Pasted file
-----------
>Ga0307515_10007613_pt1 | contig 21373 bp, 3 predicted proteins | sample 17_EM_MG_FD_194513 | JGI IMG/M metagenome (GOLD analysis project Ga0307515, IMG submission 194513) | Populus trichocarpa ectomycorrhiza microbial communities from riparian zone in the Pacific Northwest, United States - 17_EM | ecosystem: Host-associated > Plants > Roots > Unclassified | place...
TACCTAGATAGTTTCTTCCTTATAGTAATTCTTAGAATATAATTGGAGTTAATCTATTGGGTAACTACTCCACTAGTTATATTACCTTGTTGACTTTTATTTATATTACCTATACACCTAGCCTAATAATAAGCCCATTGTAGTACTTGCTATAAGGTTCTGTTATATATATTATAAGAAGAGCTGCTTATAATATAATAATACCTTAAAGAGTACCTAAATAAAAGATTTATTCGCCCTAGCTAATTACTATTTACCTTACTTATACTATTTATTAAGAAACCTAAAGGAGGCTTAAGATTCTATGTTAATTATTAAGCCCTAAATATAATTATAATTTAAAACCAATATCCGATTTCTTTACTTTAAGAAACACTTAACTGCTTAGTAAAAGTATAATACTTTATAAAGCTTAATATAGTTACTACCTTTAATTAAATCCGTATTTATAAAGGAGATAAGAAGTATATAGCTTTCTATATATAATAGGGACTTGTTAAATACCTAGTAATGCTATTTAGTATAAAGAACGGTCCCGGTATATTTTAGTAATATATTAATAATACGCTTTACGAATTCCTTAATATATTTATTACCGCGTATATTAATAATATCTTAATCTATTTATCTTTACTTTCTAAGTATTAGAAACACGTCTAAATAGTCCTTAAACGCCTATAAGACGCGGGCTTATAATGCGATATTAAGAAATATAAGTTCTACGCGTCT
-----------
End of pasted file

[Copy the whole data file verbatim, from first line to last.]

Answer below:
>Ga0307515_10007613_pt1 | contig 21373 bp, 3 predicted proteins | sample 17_EM_MG_FD_194513 | JGI IMG/M metagenome (GOLD analysis project Ga0307515, IMG submission 194513) | Populus trichocarpa ectomycorrhiza microbial communities from riparian zone in the Pacific Northwest, United States - 17_EM | ecosystem: Host-associated > Plants > Roots > Unclassified | place...
TACCTAGATAGTTTCTTCCTTATAGTAATTCTTAGAATATAATTGGAGTTAATCTATTGGGTAACTACTCCACTAGTTATATTACCTTGTTGACTTTTATTTATATTACCTATACACCTAGCCTAATAATAAGCCCATTGTAGTACTTGCTATAAGGTTCTGTTATATATATTATAAGAAGAGCTGCTTATAATATAATAATACCTTAAAGAGTACCTAAATAAAAGATTTATTCGCCCTAGCTAATTACTATTTACCTTACTTATACTATTTATTAAGAAACCTAAAGGAGGCTTAAGATTCTATGTTAATTATTAAGCCCTAAATATAATTATAATTTAAAACCAATATCCGATTTCTTTACTTTAAGAAACACTTAACTGCTTAGTAAAAGTATAATACTTTATAAAGCTTAATATAGTTACTACCTTTAATTAAATCCGTATTTATAAAGGAGATAAGAAGTATATAGCTTTCTATATATAATAGGGACTTGTTAAATACCTAGTAATGCTATTTAGTATAAAGAACGGTCCCGGTATATTTTAGTAATATATTAATAATACGCTTTACGAATTCCTTAATATATTTATTACCGCGTATATTAATAATATCTTAATCTATTTATCTTTACTTTCTAAGTATTAGAAACACGTCTAAATAGTCCTTAAACGCCTATAAGACGCGGGCTTATAATGCGATATTAAGAAATATAAGTTCTACGCGTCT